• one year ago
  14. TuringTest
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    typo, I meant\[a^2c^2+b^2d^2\]

    • one year ago
  15. Jonask
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    \[Pr(a,\sqrt{1-a^2}|b,\sqrt{1-b^2})=a^2|0>+(1-a^2)|1>(b^2)|0>+(1-b^2)|1>\] \[a^2b^2+(1-a^2)(1-b^2)\]

    • one year ago
  16. Jonask
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    is this our case?

    • one year ago
  17. experimentX
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    is this related to Week II Quantum Computing??

    • one year ago
  18. Jonask
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    https://www.edx.org/c4x/BerkeleyX/CS191x/asset/3-1.pdf

    • one year ago
  19. Jonask
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    yes lecture 3,4

    • one year ago
  20. TuringTest
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    well, more formally\[\large P_\psi(u)=\|\langle u|\psi\rangle\|^2\]\[=\|(b\langle0|+\sqrt{1-b^2}\langle1|)(a|0\rangle+\sqrt{1-a^2}|1\rangle)\|^2\]\[\|ab+\sqrt{(1-b^2)(1-a^2)}\|^2\]from which you get the same result

    • one year ago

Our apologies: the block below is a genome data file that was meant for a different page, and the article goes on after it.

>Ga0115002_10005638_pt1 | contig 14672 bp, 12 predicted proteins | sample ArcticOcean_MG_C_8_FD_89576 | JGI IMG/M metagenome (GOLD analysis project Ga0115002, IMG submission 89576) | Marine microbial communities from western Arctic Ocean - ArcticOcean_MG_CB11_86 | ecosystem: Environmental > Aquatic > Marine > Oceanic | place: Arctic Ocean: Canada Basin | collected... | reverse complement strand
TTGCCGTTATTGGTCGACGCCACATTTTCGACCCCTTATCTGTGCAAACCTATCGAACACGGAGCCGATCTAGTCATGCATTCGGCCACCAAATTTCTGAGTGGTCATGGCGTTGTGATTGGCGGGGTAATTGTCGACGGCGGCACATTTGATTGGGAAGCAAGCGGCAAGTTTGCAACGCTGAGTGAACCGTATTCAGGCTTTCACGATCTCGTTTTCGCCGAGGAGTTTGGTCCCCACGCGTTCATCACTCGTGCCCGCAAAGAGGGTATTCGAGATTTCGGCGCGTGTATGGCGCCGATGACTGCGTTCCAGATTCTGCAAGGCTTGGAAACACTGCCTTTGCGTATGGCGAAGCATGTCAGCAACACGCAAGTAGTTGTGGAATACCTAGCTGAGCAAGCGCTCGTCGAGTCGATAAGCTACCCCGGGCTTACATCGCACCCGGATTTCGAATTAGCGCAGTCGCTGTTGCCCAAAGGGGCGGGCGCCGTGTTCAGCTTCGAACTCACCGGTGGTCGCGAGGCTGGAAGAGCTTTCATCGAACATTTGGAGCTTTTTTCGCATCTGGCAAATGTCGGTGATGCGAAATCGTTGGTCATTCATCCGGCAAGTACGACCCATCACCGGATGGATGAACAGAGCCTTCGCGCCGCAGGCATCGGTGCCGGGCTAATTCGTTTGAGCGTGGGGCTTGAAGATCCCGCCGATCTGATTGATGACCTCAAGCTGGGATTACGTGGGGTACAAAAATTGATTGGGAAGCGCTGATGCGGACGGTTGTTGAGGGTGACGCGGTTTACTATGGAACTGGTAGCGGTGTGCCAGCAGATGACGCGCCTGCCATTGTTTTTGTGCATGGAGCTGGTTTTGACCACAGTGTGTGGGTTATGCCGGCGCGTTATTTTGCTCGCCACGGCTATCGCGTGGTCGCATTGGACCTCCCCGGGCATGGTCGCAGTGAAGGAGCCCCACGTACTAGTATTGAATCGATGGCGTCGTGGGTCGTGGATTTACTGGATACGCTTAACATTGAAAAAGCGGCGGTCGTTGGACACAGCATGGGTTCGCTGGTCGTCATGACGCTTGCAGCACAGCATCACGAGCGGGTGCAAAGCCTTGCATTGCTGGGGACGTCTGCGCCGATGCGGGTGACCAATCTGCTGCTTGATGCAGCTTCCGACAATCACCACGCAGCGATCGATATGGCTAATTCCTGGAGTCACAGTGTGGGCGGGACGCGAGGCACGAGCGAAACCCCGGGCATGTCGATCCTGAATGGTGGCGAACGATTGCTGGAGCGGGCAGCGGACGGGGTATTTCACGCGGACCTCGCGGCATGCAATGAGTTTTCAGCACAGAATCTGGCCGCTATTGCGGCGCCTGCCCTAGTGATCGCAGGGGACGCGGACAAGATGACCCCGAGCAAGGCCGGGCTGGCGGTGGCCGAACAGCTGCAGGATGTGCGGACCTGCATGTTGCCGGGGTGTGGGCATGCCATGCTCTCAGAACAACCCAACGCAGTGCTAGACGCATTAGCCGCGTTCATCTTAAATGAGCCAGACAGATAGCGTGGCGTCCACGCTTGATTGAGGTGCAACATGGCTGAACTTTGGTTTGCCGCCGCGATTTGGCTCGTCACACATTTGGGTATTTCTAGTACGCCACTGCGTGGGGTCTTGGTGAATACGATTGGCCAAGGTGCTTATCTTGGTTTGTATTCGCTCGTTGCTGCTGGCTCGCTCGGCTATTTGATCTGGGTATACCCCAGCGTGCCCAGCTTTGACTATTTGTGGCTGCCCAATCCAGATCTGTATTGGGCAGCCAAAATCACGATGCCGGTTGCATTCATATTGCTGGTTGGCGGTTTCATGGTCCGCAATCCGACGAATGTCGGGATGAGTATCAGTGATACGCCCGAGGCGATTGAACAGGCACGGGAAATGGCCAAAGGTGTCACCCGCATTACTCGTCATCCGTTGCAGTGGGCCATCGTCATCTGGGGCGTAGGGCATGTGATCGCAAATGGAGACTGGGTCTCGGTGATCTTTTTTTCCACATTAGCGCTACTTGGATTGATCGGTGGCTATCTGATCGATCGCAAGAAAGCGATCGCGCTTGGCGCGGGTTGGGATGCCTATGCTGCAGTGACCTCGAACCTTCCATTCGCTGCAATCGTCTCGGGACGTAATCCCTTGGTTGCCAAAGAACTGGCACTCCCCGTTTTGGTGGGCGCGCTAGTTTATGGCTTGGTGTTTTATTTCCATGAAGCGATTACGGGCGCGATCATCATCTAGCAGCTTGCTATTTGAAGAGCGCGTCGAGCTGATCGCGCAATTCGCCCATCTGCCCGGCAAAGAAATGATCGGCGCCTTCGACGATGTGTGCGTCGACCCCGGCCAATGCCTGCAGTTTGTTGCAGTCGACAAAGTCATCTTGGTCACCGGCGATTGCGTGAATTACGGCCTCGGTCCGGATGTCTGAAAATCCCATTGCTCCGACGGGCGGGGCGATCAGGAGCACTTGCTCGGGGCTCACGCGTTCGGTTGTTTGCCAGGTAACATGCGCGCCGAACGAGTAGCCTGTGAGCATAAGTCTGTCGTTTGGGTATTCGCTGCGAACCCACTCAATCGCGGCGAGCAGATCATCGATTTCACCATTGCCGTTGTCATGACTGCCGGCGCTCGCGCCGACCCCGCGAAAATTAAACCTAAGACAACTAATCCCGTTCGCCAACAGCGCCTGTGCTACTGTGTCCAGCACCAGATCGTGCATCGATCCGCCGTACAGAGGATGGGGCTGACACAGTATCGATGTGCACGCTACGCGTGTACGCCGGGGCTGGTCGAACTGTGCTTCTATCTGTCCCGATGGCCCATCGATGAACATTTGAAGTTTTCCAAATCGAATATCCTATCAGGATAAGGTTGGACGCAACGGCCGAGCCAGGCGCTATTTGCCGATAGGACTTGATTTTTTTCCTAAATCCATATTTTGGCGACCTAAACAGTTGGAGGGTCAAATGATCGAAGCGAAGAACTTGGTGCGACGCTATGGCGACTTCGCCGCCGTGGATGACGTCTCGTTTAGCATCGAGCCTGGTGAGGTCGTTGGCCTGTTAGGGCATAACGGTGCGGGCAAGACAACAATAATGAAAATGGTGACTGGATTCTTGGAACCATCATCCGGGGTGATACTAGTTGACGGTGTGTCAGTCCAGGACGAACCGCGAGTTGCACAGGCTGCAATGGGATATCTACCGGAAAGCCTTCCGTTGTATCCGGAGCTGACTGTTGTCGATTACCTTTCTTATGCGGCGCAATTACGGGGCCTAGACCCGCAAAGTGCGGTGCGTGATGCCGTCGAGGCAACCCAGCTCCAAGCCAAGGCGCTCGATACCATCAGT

21. Jonask
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    oh great first principle i get from the course thanks ca we continue with two more problems???

    • one year ago
  22. Jonask
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    https://www.edx.org/c4x/BerkeleyX/CS191x/asset/hw2.pdf P 13 b and 14

    • one year ago
  23. Jonask
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    oh great first principle i get from the course thanks ca we continue with two more problems???

    • one year ago
  24. Jonask
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    for 13a) i got 0.5

    • one year ago
  25. TuringTest
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    I actually didn't get 13b either :p but I can show you 14 I think, let me redo it so I am sure how I did the problem

    • one year ago
  26. Jonask
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    okay but did you try and guess the answer for 13 b

    • one year ago
  27. TuringTest
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    yeah, I tried a few things, still don't quite understand how to get the second state since a|00>+b|00> was entangled and therefore not necessarily able to be decomposed... anyway shall we continue with P14 ?

    • one year ago
  28. experimentX
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    it's pretty late around here ... 1:40 am ... i guess i'll have to start tomorrow ... is @TuringTest in the course?

    • one year ago
  29. TuringTest
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    Heck yeah I am! I hope I survive it :) I really hope you join too @experimentX

    • one year ago